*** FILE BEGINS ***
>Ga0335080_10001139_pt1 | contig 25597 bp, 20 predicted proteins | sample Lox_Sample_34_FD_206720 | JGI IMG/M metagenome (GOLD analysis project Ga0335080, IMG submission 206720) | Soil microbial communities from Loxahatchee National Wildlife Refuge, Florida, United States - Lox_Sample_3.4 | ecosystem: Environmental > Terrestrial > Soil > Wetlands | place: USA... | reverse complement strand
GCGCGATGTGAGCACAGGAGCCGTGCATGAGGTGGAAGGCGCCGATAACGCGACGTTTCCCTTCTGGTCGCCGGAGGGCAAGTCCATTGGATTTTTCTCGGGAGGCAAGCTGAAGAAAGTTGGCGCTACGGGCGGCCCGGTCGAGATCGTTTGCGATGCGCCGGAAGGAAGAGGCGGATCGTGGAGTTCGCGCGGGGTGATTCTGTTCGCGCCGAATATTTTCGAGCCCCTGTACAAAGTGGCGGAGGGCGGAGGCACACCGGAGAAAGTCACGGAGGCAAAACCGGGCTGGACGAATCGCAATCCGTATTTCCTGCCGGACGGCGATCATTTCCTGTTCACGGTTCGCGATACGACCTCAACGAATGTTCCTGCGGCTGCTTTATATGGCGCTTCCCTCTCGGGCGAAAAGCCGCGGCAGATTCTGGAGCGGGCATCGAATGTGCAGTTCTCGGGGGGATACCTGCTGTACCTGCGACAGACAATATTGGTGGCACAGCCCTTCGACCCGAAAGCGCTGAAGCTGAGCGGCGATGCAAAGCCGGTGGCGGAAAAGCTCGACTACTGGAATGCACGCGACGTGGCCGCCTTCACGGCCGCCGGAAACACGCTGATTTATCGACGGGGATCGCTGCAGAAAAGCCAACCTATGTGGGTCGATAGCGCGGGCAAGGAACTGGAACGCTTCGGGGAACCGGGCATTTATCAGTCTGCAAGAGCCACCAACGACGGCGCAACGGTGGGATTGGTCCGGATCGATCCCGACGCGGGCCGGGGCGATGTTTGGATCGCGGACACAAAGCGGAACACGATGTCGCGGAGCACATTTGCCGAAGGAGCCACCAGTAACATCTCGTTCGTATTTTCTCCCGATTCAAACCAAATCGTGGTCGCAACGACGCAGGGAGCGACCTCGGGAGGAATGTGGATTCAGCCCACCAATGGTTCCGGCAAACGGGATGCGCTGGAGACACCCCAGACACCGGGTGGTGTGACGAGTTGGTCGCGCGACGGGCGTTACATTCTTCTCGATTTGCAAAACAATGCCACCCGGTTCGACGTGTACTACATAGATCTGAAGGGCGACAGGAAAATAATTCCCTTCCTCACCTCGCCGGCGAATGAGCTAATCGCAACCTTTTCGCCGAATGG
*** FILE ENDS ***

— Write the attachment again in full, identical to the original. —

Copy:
>Ga0335080_10001139_pt1 | contig 25597 bp, 20 predicted proteins | sample Lox_Sample_34_FD_206720 | JGI IMG/M metagenome (GOLD analysis project Ga0335080, IMG submission 206720) | Soil microbial communities from Loxahatchee National Wildlife Refuge, Florida, United States - Lox_Sample_3.4 | ecosystem: Environmental > Terrestrial > Soil > Wetlands | place: USA... | reverse complement strand
GCGCGATGTGAGCACAGGAGCCGTGCATGAGGTGGAAGGCGCCGATAACGCGACGTTTCCCTTCTGGTCGCCGGAGGGCAAGTCCATTGGATTTTTCTCGGGAGGCAAGCTGAAGAAAGTTGGCGCTACGGGCGGCCCGGTCGAGATCGTTTGCGATGCGCCGGAAGGAAGAGGCGGATCGTGGAGTTCGCGCGGGGTGATTCTGTTCGCGCCGAATATTTTCGAGCCCCTGTACAAAGTGGCGGAGGGCGGAGGCACACCGGAGAAAGTCACGGAGGCAAAACCGGGCTGGACGAATCGCAATCCGTATTTCCTGCCGGACGGCGATCATTTCCTGTTCACGGTTCGCGATACGACCTCAACGAATGTTCCTGCGGCTGCTTTATATGGCGCTTCCCTCTCGGGCGAAAAGCCGCGGCAGATTCTGGAGCGGGCATCGAATGTGCAGTTCTCGGGGGGATACCTGCTGTACCTGCGACAGACAATATTGGTGGCACAGCCCTTCGACCCGAAAGCGCTGAAGCTGAGCGGCGATGCAAAGCCGGTGGCGGAAAAGCTCGACTACTGGAATGCACGCGACGTGGCCGCCTTCACGGCCGCCGGAAACACGCTGATTTATCGACGGGGATCGCTGCAGAAAAGCCAACCTATGTGGGTCGATAGCGCGGGCAAGGAACTGGAACGCTTCGGGGAACCGGGCATTTATCAGTCTGCAAGAGCCACCAACGACGGCGCAACGGTGGGATTGGTCCGGATCGATCCCGACGCGGGCCGGGGCGATGTTTGGATCGCGGACACAAAGCGGAACACGATGTCGCGGAGCACATTTGCCGAAGGAGCCACCAGTAACATCTCGTTCGTATTTTCTCCCGATTCAAACCAAATCGTGGTCGCAACGACGCAGGGAGCGACCTCGGGAGGAATGTGGATTCAGCCCACCAATGGTTCCGGCAAACGGGATGCGCTGGAGACACCCCAGACACCGGGTGGTGTGACGAGTTGGTCGCGCGACGGGCGTTACATTCTTCTCGATTTGCAAAACAATGCCACCCGGTTCGACGTGTACTACATAGATCTGAAGGGCGACAGGAAAATAATTCCCTTCCTCACCTCGCCGGCGAATGAGCTAATCGCAACCTTTTCGCCGAATGG